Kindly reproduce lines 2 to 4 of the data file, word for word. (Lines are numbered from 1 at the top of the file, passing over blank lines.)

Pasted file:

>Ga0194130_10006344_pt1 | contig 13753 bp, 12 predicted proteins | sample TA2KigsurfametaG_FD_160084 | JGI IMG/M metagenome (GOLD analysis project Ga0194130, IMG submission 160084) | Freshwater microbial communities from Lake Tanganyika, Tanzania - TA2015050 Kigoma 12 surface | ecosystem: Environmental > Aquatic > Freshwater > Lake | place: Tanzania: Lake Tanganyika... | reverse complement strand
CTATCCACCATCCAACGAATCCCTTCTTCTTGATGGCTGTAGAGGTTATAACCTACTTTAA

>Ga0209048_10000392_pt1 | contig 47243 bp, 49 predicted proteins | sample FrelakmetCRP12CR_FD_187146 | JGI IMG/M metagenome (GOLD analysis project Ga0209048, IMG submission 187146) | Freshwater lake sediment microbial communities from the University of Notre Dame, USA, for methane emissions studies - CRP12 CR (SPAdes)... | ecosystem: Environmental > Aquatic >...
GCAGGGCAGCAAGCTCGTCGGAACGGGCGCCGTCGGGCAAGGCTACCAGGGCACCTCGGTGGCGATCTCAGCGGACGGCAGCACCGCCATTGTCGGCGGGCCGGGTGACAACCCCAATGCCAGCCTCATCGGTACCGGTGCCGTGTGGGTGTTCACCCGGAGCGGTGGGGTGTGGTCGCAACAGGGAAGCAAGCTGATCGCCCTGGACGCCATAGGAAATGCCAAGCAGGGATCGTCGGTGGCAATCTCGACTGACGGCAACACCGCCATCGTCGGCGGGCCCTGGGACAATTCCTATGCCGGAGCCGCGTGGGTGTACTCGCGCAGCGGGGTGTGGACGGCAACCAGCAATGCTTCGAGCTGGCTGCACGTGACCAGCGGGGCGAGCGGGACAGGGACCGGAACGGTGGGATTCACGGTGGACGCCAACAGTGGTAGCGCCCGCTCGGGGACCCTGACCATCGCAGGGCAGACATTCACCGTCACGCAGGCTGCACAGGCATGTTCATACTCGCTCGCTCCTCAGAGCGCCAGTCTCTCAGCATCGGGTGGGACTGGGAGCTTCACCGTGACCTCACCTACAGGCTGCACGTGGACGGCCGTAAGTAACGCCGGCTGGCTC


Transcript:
CTATCCACCATCCAACGAATCCCTTCTTCTTGATGGCTGTAGAGGTTATAACCTACTTTAA

>Ga0209048_10000392_pt1 | contig 47243 bp, 49 predicted proteins | sample FrelakmetCRP12CR_FD_187146 | JGI IMG/M metagenome (GOLD analysis project Ga0209048, IMG submission 187146) | Freshwater lake sediment microbial communities from the University of Notre Dame, USA, for methane emissions studies - CRP12 CR (SPAdes)... | ecosystem: Environmental > Aquatic >...
GCAGGGCAGCAAGCTCGTCGGAACGGGCGCCGTCGGGCAAGGCTACCAGGGCACCTCGGTGGCGATCTCAGCGGACGGCAGCACCGCCATTGTCGGCGGGCCGGGTGACAACCCCAATGCCAGCCTCATCGGTACCGGTGCCGTGTGGGTGTTCACCCGGAGCGGTGGGGTGTGGTCGCAACAGGGAAGCAAGCTGATCGCCCTGGACGCCATAGGAAATGCCAAGCAGGGATCGTCGGTGGCAATCTCGACTGACGGCAACACCGCCATCGTCGGCGGGCCCTGGGACAATTCCTATGCCGGAGCCGCGTGGGTGTACTCGCGCAGCGGGGTGTGGACGGCAACCAGCAATGCTTCGAGCTGGCTGCACGTGACCAGCGGGGCGAGCGGGACAGGGACCGGAACGGTGGGATTCACGGTGGACGCCAACAGTGGTAGCGCCCGCTCGGGGACCCTGACCATCGCAGGGCAGACATTCACCGTCACGCAGGCTGCACAGGCATGTTCATACTCGCTCGCTCCTCAGAGCGCCAGTCTCTCAGCATCGGGTGGGACTGGGAGCTTCACCGTGACCTCACCTACAGGCTGCACGTGGACGGCCGTAAGTAACGCCGGCTGGCTC